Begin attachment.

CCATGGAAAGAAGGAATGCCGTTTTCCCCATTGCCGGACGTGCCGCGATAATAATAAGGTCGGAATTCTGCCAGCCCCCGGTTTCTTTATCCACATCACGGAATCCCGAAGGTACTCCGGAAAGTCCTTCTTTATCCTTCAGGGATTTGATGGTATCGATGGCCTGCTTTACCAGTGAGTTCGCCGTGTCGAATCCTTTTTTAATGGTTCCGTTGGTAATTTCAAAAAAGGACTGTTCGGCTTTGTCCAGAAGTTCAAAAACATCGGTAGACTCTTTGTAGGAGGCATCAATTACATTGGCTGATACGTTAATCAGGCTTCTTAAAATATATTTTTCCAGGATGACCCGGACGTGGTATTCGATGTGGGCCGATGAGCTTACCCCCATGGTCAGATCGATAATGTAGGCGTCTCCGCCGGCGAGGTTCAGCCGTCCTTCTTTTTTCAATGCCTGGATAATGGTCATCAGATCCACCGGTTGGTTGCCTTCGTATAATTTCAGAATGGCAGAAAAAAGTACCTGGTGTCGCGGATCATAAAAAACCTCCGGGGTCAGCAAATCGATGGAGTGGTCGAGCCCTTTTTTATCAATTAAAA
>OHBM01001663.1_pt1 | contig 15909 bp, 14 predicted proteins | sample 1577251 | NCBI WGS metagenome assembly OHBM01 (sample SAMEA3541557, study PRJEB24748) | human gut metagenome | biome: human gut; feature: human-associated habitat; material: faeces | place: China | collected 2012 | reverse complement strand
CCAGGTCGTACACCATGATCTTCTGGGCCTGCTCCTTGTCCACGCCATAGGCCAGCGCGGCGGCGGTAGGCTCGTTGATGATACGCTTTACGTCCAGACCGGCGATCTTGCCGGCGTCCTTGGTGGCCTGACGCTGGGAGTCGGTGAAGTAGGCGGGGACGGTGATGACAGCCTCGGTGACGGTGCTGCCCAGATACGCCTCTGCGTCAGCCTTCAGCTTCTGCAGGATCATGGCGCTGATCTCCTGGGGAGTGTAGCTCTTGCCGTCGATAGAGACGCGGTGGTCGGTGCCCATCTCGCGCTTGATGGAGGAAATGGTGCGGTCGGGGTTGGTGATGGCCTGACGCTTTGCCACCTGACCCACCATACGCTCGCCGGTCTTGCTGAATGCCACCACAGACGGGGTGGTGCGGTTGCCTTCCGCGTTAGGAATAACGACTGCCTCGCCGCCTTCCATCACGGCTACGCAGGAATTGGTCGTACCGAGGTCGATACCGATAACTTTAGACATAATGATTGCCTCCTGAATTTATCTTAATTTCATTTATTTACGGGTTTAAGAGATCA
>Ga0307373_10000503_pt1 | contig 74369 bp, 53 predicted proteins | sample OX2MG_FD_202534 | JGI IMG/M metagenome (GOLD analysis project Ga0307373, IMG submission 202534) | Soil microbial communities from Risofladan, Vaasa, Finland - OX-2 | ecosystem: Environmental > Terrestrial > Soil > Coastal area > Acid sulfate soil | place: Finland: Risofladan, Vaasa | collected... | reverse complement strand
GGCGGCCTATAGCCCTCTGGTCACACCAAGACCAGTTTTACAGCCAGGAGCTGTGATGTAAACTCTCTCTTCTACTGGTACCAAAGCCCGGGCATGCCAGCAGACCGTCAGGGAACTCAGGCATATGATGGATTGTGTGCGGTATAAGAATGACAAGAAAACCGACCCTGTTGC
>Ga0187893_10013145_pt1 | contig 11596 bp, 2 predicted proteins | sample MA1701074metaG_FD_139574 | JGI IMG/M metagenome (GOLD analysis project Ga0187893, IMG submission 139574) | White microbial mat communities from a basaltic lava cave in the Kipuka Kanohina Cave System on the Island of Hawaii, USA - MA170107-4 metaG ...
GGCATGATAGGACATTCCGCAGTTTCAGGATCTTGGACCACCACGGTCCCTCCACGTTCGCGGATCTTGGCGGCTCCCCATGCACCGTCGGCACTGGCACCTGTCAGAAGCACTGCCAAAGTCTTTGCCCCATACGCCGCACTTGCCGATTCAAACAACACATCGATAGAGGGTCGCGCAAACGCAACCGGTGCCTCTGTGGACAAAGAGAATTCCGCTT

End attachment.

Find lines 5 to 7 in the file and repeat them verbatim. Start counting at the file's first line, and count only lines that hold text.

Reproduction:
GGCGGCCTATAGCCCTCTGGTCACACCAAGACCAGTTTTACAGCCAGGAGCTGTGATGTAAACTCTCTCTTCTACTGGTACCAAAGCCCGGGCATGCCAGCAGACCGTCAGGGAACTCAGGCATATGATGGATTGTGTGCGGTATAAGAATGACAAGAAAACCGACCCTGTTGC
>Ga0187893_10013145_pt1 | contig 11596 bp, 2 predicted proteins | sample MA1701074metaG_FD_139574 | JGI IMG/M metagenome (GOLD analysis project Ga0187893, IMG submission 139574) | White microbial mat communities from a basaltic lava cave in the Kipuka Kanohina Cave System on the Island of Hawaii, USA - MA170107-4 metaG ...
GGCATGATAGGACATTCCGCAGTTTCAGGATCTTGGACCACCACGGTCCCTCCACGTTCGCGGATCTTGGCGGCTCCCCATGCACCGTCGGCACTGGCACCTGTCAGAAGCACTGCCAAAGTCTTTGCCCCATACGCCGCACTTGCCGATTCAAACAACACATCGATAGAGGGTCGCGCAAACGCAACCGGTGCCTCTGTGGACAAAGAGAATTCCGCTT